and if you held one in your hand you could feel it swell and flutter like 

The next day all the rooms looked like hothouses. Creepers climbed 
the balusters. In narrow streets, branches joined one roof to another, 
casting the shade of forest glades over the noisy city. This became alarm- 
ing. While the scientists gathered and discussed this unprecedented 
botanical phenomenon, the people crowded together outside to look at the 
different phases of the miracle. The cries of surprise and the astonished 
murmuring of all that motionless crowd gave a certain seriousness to the 
strange occurrence. Suddenly some one cried, "Look at the forest!" 
With terror the people saw that in the last two days the green semicircle 
had come much nearer. The forest seemed to be descending toward the 
city. A whole advance guard of briars and creepers stretched out as far as 
the first houses of the suburbs. 

Then Woodstown began to understand, and to be frightened. Evi- 
dently the forest was coming to regain its place on the bank of the river ; 
and its trees, felled, dispersed, transformed, were making their escape to 


go before it. How could the invasion be resisted? Fire would be liable to 
burn the whole town. Of what use, too, were axes against that sap, which 
was always being renewed, and those monstrous roots, attacking the earth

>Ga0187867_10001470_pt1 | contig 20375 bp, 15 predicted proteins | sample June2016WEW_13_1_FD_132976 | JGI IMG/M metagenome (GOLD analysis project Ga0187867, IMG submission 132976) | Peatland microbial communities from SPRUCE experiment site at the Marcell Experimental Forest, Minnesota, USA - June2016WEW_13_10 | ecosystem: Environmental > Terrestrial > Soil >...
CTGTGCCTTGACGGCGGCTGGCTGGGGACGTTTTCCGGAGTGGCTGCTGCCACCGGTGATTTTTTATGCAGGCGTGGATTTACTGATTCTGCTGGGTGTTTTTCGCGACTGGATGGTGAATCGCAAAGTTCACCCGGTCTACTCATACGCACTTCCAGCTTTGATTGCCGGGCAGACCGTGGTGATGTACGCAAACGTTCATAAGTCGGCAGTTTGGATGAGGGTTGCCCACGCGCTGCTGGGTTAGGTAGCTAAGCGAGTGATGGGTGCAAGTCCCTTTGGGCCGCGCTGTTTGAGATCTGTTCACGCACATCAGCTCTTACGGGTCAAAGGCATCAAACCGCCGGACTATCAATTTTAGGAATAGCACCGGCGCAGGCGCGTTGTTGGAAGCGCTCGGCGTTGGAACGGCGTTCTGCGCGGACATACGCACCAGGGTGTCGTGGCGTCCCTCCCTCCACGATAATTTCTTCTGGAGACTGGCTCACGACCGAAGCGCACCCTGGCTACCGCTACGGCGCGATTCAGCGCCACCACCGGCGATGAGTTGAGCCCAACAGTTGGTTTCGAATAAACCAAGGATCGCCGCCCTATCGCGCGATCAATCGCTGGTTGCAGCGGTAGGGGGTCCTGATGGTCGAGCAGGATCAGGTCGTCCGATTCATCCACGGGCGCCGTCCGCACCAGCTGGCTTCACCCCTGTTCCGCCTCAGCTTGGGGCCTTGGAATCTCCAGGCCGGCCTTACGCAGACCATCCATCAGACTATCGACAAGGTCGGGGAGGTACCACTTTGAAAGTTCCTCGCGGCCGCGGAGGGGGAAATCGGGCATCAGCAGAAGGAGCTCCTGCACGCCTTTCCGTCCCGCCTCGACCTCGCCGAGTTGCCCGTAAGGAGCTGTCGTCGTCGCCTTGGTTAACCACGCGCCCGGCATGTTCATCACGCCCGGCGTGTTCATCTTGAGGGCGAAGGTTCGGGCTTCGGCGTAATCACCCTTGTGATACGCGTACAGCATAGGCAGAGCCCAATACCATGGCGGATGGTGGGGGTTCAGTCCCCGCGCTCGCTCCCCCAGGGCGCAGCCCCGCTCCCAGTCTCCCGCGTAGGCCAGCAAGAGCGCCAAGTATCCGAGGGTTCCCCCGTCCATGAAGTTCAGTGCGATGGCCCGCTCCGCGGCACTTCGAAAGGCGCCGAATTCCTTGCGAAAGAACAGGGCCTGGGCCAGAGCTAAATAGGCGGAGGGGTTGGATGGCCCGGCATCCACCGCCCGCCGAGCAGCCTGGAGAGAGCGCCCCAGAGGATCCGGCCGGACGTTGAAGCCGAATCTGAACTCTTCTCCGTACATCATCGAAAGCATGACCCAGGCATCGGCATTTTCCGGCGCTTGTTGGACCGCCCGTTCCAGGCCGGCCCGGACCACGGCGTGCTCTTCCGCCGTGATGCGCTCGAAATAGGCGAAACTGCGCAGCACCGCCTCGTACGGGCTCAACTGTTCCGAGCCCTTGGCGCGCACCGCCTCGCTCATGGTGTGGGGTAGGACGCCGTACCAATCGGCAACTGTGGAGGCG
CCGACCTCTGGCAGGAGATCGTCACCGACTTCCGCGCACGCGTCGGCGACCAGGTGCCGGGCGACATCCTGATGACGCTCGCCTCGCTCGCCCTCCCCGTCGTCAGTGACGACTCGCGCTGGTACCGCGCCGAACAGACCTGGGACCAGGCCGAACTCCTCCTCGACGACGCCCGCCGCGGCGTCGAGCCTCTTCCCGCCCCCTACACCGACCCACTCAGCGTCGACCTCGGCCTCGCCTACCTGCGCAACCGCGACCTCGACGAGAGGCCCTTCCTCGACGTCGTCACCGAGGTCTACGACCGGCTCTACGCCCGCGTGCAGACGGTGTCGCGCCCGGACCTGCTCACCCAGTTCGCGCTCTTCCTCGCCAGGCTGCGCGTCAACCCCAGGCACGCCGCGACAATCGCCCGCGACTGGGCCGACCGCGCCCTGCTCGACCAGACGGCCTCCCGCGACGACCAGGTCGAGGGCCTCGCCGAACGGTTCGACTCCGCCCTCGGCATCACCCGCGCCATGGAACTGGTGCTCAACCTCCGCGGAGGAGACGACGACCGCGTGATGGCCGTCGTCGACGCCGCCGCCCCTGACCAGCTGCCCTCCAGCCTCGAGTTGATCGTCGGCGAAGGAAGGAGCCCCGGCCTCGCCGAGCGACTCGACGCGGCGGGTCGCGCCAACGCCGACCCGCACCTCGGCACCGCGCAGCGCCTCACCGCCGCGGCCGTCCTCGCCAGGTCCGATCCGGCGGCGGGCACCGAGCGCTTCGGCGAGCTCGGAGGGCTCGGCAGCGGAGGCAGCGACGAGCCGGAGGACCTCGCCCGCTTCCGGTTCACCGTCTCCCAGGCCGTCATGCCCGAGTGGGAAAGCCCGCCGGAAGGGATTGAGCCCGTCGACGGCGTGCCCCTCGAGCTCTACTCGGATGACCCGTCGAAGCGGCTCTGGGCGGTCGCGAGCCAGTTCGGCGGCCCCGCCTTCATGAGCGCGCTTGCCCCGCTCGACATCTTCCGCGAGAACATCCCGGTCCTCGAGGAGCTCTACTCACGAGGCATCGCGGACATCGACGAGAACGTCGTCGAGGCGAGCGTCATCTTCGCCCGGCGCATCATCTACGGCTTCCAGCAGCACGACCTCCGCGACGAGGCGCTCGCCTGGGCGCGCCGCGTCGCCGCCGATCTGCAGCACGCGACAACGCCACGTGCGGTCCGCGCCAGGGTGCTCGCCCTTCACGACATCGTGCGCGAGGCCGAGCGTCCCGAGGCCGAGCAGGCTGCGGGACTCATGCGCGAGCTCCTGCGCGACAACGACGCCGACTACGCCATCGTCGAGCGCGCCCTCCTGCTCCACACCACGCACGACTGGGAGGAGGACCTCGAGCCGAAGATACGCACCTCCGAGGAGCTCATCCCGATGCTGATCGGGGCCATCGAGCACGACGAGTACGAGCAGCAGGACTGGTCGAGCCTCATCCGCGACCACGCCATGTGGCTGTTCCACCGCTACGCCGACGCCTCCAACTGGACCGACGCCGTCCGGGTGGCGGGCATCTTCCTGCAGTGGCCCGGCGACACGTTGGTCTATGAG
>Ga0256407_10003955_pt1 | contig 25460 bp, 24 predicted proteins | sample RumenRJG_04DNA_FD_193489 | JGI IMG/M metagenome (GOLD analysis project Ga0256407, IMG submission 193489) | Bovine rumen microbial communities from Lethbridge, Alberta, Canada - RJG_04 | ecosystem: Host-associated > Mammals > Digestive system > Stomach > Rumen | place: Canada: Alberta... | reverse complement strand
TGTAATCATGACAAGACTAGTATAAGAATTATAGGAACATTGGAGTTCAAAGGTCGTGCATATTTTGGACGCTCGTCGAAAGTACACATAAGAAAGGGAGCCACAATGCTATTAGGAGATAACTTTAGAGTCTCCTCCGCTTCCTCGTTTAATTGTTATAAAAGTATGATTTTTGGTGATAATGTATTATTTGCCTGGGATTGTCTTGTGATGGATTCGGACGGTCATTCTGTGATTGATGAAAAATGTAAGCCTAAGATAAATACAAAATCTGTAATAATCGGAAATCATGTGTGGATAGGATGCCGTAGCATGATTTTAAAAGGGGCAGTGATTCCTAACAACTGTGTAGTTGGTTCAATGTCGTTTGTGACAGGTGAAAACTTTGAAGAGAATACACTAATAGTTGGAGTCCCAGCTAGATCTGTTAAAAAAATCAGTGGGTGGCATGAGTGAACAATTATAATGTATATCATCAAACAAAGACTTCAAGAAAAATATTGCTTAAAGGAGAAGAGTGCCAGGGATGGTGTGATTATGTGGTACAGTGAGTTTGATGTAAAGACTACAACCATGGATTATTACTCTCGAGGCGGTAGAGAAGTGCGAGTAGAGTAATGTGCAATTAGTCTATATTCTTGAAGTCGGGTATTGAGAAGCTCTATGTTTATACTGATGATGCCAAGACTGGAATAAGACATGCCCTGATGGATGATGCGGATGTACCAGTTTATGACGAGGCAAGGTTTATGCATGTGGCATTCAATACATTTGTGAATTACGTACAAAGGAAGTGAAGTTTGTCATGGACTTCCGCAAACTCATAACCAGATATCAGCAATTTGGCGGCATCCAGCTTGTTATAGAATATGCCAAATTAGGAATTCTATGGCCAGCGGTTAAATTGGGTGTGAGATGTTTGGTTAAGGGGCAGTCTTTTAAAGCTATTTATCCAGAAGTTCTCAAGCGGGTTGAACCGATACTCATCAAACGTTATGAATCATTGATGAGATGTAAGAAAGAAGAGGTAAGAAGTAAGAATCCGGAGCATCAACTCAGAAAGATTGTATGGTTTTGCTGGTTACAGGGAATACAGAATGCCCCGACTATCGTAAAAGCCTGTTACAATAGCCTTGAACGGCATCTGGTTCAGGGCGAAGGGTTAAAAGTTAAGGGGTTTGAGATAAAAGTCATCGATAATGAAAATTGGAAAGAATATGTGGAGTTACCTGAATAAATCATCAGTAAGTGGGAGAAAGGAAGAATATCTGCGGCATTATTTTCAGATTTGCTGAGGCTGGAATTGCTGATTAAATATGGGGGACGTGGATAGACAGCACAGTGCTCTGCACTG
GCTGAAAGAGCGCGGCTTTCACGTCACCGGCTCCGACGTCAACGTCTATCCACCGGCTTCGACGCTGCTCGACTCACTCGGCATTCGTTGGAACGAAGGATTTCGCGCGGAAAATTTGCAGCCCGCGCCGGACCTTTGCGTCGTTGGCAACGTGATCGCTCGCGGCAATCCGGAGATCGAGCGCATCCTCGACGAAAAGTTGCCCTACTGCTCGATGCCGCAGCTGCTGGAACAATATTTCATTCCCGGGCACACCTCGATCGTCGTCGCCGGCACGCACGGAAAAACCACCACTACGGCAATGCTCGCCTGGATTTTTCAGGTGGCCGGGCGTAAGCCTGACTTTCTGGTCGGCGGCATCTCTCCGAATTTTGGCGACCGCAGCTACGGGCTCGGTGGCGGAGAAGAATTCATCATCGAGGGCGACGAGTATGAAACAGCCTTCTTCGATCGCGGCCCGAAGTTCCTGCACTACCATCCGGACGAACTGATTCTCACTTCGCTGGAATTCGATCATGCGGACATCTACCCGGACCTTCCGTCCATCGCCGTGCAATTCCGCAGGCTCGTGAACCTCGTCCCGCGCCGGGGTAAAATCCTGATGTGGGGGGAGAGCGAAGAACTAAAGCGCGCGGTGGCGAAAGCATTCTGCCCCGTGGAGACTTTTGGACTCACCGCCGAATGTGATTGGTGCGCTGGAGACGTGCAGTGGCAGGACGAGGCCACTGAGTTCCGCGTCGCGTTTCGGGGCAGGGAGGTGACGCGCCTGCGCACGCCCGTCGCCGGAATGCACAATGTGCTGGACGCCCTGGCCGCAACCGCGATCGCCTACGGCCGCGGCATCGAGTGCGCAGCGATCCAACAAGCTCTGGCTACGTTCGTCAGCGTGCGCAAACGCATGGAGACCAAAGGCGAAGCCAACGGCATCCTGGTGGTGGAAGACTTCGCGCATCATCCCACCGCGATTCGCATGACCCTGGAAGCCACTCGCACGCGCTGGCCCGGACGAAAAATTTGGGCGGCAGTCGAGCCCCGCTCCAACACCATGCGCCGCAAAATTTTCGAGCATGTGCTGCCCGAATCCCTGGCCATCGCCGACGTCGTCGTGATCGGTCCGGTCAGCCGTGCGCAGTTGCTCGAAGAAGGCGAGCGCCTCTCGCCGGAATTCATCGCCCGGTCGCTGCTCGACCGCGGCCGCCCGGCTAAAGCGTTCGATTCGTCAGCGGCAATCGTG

beneath, and those millions of flying seeds, which germinated when they 
were broken and sent up a tree wherever they fell ? 

Still, everyone set bravely to work with scythes, harrows, and axes, 
and soon cut away an immense quantity of brush. But in vain they toiled. 
From hour to hour the entangled thickets of the virgin forest, where the net- 
work of creepers joins the gigantic treetops, took possession of the streets 
ofWoodstown. Insects and reptiles invaded the city. There were nests 
in all corners, and great fluttering of wings, and knots of little chattering 
beaks. In one night the granaries of the city were emptied by the newly 
hatched broods. Then, like a grim jest in the midst of all this disaster, 
butterflies of all sizes and colors flew to the bunches of bloom ; and provi-